One of the main reasons some businesses fail is because they don't have a good bookkeeping system. With the right bookkeeping, you'll receive enough warning if it looks like your business might run out of cash.
Your bookkeeping can be done in:
- accounting books (manually)
- accounting software
Accounting software is the most efficient choice, unless you want to get familiar with bookkeeping practices.
Consider your business needs
Different businesses will have different needs from their accounting software. When choosing an accounting software consider the following questions:
- Does the system calculate all payroll requirements (for example, pay as you go withholding, annual leave and long service leave)?
- Does the system track stock, work in progress, orders, jobs and other task management requirements?
- Will the system be able to handle multiple bank accounts?
- Does the system need to handle foreign currency?
- Does the system track separate financial records for each business or department within the business?
- Does the system allow for interface with other computer systems such as online payments?
- Does the system keep detailed records on customers, including what they buy, how often they buy and when they buy (often referred to as a Customer Relationship Manager system)?
Free or paid software options
There are many software packages on the market that allow business managers to successfully control records without an accounting degree. Some of them are free, such as Free Accounting Software.
Some commonly used accounting systems used by small businesses are:
Software for Single Touch Payroll
From 1 July 2019, businesses with fewer than 19 employees are required to report tax and superannuation information directly to the ATO (larger employers with 20 or more employees began reporting requirements earlier). This is known as Single Touch Payroll (STP).
If you are already using accounting software, STP reporting should be built in.
The ATO's software solutions page can help you find software products that allow STP reporting, including low-cost options for micro employers.
Getting professional advice
If you're unsure which software to choose, talk to your accountant or business adviser. Check to make sure the package has Standard Business Reporting forms needed to report to the ATO such as BAS statements.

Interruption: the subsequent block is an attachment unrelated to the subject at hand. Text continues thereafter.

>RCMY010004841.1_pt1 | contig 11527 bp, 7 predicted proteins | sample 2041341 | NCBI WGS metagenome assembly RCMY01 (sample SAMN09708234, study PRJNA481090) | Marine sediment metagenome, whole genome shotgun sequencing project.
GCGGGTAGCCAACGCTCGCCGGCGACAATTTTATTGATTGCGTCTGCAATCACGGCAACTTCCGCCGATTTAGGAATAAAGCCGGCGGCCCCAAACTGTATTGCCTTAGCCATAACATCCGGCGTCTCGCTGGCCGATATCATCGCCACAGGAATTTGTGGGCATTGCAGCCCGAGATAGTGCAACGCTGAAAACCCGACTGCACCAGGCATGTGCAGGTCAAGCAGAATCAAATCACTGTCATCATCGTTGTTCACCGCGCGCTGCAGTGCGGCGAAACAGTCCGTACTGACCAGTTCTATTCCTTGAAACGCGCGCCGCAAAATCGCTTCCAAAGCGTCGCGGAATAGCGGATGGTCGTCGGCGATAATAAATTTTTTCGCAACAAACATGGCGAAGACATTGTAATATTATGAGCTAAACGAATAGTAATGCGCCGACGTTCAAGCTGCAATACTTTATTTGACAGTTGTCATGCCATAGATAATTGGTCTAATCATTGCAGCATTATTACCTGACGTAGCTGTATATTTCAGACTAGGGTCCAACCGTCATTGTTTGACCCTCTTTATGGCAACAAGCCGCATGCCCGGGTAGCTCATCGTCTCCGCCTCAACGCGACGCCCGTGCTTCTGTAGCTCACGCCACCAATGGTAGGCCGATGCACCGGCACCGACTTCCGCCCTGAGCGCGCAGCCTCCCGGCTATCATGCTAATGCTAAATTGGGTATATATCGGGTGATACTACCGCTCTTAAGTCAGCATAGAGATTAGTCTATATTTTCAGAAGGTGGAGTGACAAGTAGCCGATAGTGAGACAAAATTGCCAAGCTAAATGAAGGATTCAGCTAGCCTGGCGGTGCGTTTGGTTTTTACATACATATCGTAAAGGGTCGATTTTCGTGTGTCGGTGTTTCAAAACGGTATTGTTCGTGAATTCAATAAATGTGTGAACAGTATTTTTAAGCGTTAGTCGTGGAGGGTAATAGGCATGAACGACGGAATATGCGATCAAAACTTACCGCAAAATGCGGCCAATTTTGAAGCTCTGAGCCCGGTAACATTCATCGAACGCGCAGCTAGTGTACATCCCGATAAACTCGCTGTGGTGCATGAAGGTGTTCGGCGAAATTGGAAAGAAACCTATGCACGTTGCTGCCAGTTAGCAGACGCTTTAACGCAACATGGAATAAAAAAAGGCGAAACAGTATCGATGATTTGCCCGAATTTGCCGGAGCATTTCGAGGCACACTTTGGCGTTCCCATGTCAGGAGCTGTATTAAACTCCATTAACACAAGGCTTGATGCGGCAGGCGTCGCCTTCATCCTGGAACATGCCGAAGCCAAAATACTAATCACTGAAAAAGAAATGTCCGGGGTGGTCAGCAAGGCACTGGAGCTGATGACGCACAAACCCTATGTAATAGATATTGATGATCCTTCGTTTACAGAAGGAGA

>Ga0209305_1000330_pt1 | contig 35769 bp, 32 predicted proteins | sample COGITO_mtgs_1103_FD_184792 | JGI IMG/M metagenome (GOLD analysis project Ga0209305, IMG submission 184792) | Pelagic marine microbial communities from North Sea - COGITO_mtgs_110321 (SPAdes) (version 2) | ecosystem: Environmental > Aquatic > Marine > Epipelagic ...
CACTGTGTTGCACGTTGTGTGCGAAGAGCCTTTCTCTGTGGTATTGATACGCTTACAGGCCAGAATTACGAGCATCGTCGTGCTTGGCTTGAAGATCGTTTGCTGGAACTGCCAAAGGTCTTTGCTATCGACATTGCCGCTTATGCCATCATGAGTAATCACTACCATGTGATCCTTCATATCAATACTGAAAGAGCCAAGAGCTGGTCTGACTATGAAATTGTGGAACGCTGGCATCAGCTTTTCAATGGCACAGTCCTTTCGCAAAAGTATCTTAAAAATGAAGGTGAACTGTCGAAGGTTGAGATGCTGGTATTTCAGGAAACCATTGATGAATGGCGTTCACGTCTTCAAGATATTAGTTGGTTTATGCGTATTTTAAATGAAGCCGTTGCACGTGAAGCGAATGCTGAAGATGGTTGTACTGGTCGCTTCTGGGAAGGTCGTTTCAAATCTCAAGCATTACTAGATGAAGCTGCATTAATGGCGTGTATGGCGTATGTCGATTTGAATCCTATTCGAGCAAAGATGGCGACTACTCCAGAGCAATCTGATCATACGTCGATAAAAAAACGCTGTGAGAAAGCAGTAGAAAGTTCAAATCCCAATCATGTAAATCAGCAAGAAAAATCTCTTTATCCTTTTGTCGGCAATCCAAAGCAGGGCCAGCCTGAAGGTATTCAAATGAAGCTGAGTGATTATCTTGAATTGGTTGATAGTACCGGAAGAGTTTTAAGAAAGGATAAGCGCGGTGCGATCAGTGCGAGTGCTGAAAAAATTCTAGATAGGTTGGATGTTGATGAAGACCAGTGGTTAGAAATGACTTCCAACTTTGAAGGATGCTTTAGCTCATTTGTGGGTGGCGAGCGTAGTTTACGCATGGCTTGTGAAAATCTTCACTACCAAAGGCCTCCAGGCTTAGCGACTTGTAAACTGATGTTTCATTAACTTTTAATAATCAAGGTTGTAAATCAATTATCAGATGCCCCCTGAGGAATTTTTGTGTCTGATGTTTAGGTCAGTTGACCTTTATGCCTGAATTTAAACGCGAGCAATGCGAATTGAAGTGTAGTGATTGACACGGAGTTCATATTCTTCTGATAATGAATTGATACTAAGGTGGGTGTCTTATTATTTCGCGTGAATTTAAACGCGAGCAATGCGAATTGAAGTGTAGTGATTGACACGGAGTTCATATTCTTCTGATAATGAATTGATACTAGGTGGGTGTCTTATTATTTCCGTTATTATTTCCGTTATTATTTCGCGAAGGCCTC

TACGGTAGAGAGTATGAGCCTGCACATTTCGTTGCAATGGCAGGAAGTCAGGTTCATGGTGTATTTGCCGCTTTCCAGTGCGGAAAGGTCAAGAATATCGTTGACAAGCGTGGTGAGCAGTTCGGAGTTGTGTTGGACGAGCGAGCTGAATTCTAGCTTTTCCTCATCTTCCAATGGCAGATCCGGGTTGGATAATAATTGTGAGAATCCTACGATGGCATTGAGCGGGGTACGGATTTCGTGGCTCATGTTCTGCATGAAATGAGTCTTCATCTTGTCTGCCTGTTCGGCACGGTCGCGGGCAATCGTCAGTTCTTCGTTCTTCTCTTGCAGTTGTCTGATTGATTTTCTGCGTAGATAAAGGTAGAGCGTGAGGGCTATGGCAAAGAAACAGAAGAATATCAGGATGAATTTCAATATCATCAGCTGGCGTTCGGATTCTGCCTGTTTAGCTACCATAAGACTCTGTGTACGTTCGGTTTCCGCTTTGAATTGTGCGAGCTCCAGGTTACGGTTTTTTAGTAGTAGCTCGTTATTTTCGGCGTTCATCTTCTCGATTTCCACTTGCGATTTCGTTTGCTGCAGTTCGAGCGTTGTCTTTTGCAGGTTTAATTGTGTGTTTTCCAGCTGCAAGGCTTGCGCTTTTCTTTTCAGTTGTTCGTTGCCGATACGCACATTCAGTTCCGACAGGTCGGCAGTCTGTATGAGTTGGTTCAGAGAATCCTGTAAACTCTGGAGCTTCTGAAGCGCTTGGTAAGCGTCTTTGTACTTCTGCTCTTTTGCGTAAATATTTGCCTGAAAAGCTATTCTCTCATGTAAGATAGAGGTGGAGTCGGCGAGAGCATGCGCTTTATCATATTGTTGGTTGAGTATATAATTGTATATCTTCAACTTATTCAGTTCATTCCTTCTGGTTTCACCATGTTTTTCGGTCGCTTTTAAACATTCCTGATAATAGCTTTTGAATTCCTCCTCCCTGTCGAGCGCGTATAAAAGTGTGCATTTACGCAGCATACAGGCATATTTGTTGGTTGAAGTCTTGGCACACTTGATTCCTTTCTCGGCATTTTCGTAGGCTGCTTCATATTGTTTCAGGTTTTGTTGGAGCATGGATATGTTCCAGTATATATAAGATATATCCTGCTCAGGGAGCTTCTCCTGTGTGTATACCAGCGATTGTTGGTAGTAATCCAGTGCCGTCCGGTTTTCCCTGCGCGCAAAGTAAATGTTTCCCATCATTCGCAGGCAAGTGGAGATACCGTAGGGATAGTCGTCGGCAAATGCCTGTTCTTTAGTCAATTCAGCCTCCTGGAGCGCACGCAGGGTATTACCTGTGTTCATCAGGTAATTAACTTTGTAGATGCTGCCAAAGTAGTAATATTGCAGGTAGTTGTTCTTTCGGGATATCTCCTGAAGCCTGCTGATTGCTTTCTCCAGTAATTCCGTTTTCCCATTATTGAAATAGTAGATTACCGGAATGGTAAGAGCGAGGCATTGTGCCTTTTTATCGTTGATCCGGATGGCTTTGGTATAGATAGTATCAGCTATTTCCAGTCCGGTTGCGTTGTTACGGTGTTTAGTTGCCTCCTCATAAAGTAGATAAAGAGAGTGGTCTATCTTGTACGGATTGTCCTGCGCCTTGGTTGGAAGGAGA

Setting up a bookkeeping system
When you set up your financial records, you need to make sure they comply with GST and other tax obligations.
This is done through setting up classifications, also known as a chart of accounts. A chart of accounts is a listing of all the accounts needed to cover the financial transactions of the business. Classifications separate profit and loss calculations to show where a business is making or losing money. It's also used to determine the overall financial position of a business in a balance sheet.
How to set up a chart of accounts
The chart of accounts is important to show how effective and accurate your bookkeeping is.
When setting up a chart of accounts, you'll need to:
- Define the accounts to be used in the business, such as different classes of assets, liabilities, expenses and sales revenue.
- Make a list of these accounts under the financial classifications as noted above – each different type of account for assets, liabilities, sales revenue and expenses.
- Allocate a numbering system for each account within the chart of accounts. For example, all asset accounts will be classified under the 1000 number, and all liability accounts will be classified under the 2000 number.
- Allocate various sub-accounts under these main accounts.
- Determine if each sub-account needs further sub-accounts – this will depend on the level of information you need.
Accounting packages have predefined chart of accounts that you can allocate to your own financial transactions. You can also use our example chart of accounts as a reference.